Good Luck! If you win any of these, let me know! PostScript. Charlotte Wakefield from the Page Turner Awards has helpfully contacted me with some clarification. She says: The deadline is the 31st May, that’s correct, and submission fees start from £30 depending on which membership option or optional extras you might be interested in. You were interested to know more about the prizes, which you can browse here – 2021 Award Prizes | Page Turner Awards. Our mission is to offer meaningful prizes to new writers and established authors, ranging from mentorship to publishing packages to audiobook production.  You can find further details about our awards on our site here – About Us | Page Turner Awards If you have any further questions about the awards, I’d be happy to help.  Feel free to also browse testimonials from last year’s entrants here – Awards Testimonials | Page Turner Awards This should help give you an understanding of what we’re all about.  To enter, you must first register your details. Then, you can log in and enter your submission. You can register and enter here – Enter In Two Steps | Page Turner Awards Please do check that you’re entering for the appropriate award category. There are different criteria depending on whether your work is published or unpublished, and completed or uncompleted. You can browse the 5 award categories here – 2021 Award Categories | Page Turner Awards I’m grateful for the trouble she has taken, and pass that on for your information.

April 2021 Competitions

E4BDAEA9-C78B-4719-BF55-76D1CBC63DD8 Here are the writing competitions I might enter in April.  As always this is a purely personal selection (eg, no poetry, YA or flash, nothing where you have to send a paper ms by post or pay the entrance fee by bank transfer), with no claim to be comprehensive. Not quite so many this month.
  • A big one to start with, though.  The Alpine Fellowship prize is free to enter, but has an impressive top prize of £10,000, plus an invitation to their annual international conference. Only one 3ntry per writer. The theme is Untamed: On Wilderness and Civilization and the deadline is 1 April, so if you haven’t got a story ready to go, you’ll need to get moving. The maximum word count is 2,500.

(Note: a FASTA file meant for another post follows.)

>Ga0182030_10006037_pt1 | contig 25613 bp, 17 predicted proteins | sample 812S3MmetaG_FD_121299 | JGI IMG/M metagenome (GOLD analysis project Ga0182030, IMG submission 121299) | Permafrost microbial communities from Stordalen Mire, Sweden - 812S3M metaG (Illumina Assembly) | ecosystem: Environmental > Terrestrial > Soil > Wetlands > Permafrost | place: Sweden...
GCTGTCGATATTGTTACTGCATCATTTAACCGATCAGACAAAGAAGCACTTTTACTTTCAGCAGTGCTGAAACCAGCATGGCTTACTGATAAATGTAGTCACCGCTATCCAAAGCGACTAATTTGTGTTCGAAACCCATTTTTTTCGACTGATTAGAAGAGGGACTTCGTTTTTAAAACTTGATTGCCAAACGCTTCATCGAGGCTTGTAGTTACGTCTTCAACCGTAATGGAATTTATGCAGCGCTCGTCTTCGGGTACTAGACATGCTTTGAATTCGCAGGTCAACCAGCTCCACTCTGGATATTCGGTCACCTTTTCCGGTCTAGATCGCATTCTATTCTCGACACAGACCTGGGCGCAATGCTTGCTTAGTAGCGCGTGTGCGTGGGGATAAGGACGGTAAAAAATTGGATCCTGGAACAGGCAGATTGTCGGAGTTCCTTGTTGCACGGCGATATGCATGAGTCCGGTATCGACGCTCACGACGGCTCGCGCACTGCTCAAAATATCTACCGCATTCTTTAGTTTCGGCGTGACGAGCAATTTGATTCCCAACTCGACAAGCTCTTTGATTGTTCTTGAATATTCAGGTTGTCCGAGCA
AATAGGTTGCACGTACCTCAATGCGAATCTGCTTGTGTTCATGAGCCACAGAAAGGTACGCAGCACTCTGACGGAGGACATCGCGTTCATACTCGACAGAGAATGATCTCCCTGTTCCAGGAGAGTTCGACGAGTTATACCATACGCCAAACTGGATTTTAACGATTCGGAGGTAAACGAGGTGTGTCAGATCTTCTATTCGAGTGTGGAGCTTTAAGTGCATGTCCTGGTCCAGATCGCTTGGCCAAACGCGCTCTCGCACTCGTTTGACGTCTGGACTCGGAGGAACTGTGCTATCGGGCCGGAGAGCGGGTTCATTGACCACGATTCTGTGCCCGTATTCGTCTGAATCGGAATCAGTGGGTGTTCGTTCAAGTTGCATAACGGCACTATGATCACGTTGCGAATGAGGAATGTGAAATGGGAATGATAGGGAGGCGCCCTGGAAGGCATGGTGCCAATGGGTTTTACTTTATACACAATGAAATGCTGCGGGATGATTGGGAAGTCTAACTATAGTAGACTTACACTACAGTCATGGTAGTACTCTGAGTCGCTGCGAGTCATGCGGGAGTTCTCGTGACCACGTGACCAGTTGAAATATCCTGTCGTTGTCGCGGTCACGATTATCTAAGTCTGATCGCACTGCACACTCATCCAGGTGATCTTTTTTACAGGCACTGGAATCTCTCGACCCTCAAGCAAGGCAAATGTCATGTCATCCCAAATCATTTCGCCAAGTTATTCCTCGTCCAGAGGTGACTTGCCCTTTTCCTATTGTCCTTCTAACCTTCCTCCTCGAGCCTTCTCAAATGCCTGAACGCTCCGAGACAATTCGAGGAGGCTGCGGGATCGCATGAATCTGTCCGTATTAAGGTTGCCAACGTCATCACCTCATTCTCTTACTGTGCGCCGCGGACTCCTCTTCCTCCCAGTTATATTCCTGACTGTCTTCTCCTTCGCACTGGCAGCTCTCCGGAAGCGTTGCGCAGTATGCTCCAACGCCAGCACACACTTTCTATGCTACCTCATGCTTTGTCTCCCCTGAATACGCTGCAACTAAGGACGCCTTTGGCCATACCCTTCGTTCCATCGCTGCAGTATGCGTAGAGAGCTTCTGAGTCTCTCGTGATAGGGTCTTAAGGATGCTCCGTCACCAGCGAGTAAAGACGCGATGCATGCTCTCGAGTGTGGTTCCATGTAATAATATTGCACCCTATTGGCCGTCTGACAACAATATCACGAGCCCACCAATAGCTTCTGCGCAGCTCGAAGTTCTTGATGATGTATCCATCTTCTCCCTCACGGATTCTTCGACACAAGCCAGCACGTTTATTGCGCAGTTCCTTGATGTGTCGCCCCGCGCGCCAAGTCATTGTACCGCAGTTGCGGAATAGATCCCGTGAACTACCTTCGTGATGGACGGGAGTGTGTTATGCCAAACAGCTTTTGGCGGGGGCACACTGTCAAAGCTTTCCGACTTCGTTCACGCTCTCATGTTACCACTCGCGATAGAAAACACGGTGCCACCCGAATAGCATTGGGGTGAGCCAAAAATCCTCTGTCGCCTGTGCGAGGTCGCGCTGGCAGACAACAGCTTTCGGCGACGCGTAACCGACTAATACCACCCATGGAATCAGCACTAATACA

• The Tusculum Review wants stories between 2,000 and 6,500 words; the entry fee is $15 (though that also gets you a year’s subscription) and the top prize $1,000. The deadline is 2 April.
  • Top prize for the H.E.Bates competition is £500, with an entry fee of £6 (discounts for multiple entries) and a word limit of 2,000; the deadline is 5 April.
  • Desperate Literature seeks stories up to 2,000 words; the entry fee is €20 and first prize €1,500 plus a week’s residency at the Civitella Ranieri Foundation The deadline is 15 April.
  • The same deadline applies for the New Ohio Review competition; the fee is $22, the prize $1,500 and maximum length is 20 pages.
  • The White Review looks for avant-garde stuff from writers resident in the UK or Ireland. Word count should be between 2,000 and 7,000; the entry fee is £15 and top prize £2,500. The deadline is 26 April.
  • F(r)iction magazine is again looking for stories up to 7,500 words. First prize is $1,600 and entry is $15, with a deadline of 29 April.
  • The Yeovil Literary Prize has several categories, including an ‘anything goes’ one. For the short story category the word limit is 2,000. The fee is £8 and top prize £600. The deadline is 30 April.
  • Finally, the Tom Howard/John H Reid competition accepts essays as well as fiction, with a prize of $3,000 dollars each; 6,000 words max, with a $20 entry fee and a 30 April deadline.
Good Luck! If you win any of these, let me know!